Auction Time

Whether you’re advertising an online or offline auction, stop your Facebook ads before the auction ends. Then, you don’t need to wedge the time into your ads. I could argue that you don’t need the date at all (and I have clients who agree with me), but I won’t die on that hill. An auction’s opening or closing time is needed only by interested parties, and every interested party should have visited your website before registering to bid. “Now” is more important and more effective than date or time. I’ve been told my whole career that auctions create urgency. They absolutely do. Ironically, auctioneers trust that urgency in their auctions but not their auction advertising.

“Auction”

Dozens of auctioneers reach out to me every year to help them get results for their Facebook ads and their auctions like they see my clients get. I’ll tell you one of my secrets, and you don’t have to hire me to benefit from it. I use the word “auction” in less than half of my ads and in hardly any of my ads that achieve cost per click below 9¢. I don’t hate auctions. I just know that “bid now” is the closest thing auctioneers have to ”buy now” in the fast-paced consumer culture in which we live. Most of my best-performing ads also use “Buy it at YOUR price!” as the bold headline below the photo, slideshow, or video. We don’t sell auctions, because people don’t buy auctions. They buy items.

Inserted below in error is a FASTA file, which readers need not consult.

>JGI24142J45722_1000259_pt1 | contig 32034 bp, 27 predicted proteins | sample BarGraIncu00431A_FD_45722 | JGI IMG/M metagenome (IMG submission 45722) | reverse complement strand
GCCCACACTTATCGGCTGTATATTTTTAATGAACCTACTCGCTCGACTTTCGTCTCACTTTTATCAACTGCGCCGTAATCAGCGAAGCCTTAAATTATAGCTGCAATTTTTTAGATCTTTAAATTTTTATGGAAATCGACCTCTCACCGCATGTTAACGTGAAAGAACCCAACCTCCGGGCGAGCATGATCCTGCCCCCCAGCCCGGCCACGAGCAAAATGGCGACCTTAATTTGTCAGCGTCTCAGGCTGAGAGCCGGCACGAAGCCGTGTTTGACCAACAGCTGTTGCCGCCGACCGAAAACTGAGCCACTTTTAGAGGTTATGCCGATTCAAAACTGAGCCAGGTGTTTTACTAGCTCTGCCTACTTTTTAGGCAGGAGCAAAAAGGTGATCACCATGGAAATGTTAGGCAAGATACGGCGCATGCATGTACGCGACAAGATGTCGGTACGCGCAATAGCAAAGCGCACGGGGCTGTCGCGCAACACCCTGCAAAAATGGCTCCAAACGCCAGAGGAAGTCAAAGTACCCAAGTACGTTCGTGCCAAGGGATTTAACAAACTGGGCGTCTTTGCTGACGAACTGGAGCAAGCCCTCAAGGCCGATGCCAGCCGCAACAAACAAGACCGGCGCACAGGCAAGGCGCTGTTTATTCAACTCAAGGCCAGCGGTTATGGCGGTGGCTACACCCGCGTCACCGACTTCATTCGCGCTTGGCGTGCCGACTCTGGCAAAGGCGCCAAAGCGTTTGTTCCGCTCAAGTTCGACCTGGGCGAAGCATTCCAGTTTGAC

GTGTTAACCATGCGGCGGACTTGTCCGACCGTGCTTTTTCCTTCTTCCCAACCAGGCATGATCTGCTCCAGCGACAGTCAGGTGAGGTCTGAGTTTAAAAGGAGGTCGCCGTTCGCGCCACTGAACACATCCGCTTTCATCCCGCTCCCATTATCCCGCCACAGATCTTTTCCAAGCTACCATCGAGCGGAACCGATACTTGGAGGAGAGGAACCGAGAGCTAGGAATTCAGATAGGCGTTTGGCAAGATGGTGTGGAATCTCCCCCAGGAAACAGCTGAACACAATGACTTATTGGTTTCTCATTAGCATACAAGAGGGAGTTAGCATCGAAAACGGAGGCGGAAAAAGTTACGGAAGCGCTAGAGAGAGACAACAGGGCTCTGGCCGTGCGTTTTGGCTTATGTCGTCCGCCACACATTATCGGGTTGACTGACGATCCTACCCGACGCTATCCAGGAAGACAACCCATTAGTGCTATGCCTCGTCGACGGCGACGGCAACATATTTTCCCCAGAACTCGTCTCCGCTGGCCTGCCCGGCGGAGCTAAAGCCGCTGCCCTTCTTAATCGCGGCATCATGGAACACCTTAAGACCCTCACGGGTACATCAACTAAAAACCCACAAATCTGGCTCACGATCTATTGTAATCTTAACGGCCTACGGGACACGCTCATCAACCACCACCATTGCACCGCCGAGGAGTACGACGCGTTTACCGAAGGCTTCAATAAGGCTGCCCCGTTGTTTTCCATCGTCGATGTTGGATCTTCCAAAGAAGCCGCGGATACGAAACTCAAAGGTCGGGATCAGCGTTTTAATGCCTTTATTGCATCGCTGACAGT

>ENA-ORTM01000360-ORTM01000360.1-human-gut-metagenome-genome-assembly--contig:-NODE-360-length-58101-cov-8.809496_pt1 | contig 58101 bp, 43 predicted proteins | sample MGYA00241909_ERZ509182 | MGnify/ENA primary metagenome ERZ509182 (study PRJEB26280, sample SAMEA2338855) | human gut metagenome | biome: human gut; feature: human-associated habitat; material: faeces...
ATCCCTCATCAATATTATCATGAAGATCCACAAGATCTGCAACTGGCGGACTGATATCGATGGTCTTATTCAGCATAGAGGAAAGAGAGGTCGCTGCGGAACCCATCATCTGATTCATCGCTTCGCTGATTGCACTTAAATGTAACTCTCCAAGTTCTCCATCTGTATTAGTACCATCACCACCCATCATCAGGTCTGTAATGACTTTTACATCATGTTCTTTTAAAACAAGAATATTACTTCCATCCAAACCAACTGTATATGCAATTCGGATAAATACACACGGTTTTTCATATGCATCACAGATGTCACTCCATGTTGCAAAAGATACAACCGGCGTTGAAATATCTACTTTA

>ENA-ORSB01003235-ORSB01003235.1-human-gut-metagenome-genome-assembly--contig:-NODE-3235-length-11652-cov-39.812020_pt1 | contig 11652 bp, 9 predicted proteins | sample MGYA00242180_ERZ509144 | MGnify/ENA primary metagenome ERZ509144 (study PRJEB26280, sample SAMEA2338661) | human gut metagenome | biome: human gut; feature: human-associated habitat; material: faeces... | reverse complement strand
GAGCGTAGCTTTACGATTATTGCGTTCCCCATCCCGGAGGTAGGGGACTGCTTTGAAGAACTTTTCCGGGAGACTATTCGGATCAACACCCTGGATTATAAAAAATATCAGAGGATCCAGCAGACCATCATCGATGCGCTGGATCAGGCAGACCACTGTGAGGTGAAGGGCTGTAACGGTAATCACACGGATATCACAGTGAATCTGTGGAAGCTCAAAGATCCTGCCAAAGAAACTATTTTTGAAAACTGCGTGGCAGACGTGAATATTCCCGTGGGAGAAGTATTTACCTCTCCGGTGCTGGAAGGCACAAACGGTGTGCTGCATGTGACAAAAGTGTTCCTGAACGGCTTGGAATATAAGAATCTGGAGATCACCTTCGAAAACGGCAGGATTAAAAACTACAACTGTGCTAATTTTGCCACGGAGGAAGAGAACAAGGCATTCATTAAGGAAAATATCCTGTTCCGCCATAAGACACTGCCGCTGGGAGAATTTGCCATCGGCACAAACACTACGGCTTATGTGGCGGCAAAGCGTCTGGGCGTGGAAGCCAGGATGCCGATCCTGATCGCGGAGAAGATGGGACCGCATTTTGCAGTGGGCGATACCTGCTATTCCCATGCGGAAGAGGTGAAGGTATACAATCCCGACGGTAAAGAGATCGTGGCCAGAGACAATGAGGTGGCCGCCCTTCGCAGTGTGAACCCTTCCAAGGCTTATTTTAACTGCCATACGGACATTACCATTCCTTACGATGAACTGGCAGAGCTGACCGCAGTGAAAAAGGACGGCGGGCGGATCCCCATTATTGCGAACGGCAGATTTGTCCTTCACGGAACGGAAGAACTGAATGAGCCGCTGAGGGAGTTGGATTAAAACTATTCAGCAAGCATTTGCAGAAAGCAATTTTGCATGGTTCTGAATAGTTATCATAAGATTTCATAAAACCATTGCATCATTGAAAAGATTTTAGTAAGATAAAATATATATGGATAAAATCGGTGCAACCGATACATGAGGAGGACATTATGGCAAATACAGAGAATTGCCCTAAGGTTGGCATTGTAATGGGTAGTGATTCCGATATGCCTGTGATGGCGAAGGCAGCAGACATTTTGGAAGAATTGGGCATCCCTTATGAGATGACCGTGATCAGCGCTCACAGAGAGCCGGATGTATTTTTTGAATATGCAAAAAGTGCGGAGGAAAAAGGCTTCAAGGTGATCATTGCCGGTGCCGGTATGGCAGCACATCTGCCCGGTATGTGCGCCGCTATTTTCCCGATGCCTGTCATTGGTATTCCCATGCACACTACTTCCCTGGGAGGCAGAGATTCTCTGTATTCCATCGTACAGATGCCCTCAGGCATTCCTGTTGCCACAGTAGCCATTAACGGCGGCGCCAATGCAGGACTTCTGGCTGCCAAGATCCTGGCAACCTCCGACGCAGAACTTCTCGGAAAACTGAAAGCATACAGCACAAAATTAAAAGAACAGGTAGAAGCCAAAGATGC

After you get used to cutting these eight things from your Facebook ads, I’d consider weaning most of these from your other advertising—especially your outdoor signs and classified newspaper ads. I’d edit most of these out of your direct mail, too. The objective for every offline media you create and distribute for an auction is the same as for Facebook ads: get people to your website. That’s where we can capture data. That’s where you can pull buyers into your sales funnel, where you can learn about them in your Google Analytics, where interested parties can trigger your Facebook pixel for re-marketing and lookalike advertising. Oh, and where they can bid or register to bid. Your website has practically-infinite room for all the tertiary content you’re currently trying to shoehorn into your advertising.

If I had to choose between my instinct and the billions of advertising impressions that fed Facebook’s seismic shift in available text space, I’m going to rely on the behemoth’s deep and wide sampling of our buying culture. Advertisers don’t make the rules. Consumers do. We advertisers either break ourselves upon those rules or play within them for more and better traffic to our auctions.

Stock images purchased from iStockPhoto.com

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Being in the Right Place at the Right Time Isn’t Enough

This year, I’m intentionally reading nonfiction books from people with a different worldview than I hold: different life stages, different ethnicities, different belief systems, etc.